Abstract # 2975 Event # 139:

Scheduled for Sunday, September 18, 2011 01:00 PM-04:15 PM: Session 19 (Salon F (Sixth Floor)) Symposium


A. M. Dettmer
University of Pittsburgh, Department of Psychiatry, Pittsburgh, PA 15239, USA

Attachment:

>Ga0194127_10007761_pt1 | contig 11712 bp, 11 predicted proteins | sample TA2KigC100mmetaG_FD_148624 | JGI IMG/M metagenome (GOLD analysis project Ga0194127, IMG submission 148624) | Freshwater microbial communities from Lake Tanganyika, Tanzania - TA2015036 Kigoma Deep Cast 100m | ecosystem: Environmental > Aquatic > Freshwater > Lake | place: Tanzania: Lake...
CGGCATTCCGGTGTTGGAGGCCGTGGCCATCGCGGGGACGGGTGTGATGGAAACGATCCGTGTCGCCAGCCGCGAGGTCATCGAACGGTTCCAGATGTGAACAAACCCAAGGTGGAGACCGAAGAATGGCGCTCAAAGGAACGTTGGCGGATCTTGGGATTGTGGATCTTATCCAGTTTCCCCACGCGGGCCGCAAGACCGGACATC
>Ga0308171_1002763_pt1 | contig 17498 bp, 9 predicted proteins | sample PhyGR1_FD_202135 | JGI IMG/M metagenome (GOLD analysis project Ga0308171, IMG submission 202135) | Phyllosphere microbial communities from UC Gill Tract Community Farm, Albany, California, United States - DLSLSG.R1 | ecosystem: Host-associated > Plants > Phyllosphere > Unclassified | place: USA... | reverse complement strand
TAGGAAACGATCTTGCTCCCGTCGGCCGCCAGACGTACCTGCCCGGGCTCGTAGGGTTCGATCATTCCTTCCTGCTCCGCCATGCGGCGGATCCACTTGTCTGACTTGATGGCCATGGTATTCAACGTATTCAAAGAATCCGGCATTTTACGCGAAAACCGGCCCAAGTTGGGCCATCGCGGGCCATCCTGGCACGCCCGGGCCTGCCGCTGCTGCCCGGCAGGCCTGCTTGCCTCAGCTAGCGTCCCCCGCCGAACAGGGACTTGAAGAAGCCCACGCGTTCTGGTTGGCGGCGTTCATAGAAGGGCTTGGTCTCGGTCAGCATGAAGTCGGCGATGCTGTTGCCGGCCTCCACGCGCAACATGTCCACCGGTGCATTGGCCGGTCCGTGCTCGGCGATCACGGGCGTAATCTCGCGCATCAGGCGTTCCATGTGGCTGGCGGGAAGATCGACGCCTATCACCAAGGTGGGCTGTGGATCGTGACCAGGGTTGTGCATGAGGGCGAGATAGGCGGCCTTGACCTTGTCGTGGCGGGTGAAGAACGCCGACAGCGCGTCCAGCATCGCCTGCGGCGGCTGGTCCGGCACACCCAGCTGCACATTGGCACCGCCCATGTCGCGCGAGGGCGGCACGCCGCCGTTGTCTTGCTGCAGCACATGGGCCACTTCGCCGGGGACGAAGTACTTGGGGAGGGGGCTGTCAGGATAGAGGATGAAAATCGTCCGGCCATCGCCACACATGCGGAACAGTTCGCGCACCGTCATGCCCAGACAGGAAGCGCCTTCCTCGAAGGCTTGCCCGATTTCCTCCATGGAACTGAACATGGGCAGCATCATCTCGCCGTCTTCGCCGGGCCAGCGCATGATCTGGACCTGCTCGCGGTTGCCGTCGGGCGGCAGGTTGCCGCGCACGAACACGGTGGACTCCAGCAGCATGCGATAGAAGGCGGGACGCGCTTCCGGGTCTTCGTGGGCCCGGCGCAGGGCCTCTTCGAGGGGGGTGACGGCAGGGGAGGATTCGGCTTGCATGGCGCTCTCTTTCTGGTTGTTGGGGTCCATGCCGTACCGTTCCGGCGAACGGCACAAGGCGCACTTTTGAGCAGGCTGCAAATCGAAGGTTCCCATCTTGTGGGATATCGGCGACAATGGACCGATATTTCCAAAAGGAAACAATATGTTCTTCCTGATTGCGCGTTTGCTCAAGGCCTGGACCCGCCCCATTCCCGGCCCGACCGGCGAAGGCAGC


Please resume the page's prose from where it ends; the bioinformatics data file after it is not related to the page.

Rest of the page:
Nonhuman primates serve as excellent models for understanding normal and abnormal reproductive functioning in humans due to their similarities in genetics, physiology, and social behavior. Multiple factors influence reproductive functioning, including hormones, genes, environment, social relationships, and even strategic interactions. An understanding of the various factors that contribute to normal and abnormal reproductive functioning can have implications for both nonhuman and human primate research. This symposium brings together scientists in this area of primate research, which collectively present a multi-faceted approach to exploring the underlying causes of reproductive function and dysfunction in nonhuman primates. Judy Cameron, an ASP Featured Speaker, will present her work on stress-induced reproductive dysfunction in cynomologus macaques (M. fascicularis). Toni Ziegler and Jeff French will discuss the behavioral neuroendocrine aspects of reproductive function in male and female New World primates (Callithrix, Leontopithecus, Sanguinus spp.). Greg Blomquist will present his field research on the genetics of female reproductive fitness in rhesus macaques (M. mulatta). Melissa Emery Thompson will discuss sexually coercive behavior and other factors surrounding reproductive development in wild apes (Pan, Pongo spp.). Together, these presentations will illustrate the multiple factors influencing reproductive functioning in nonhuman primates and will provide valuable insight into similar processes in humans.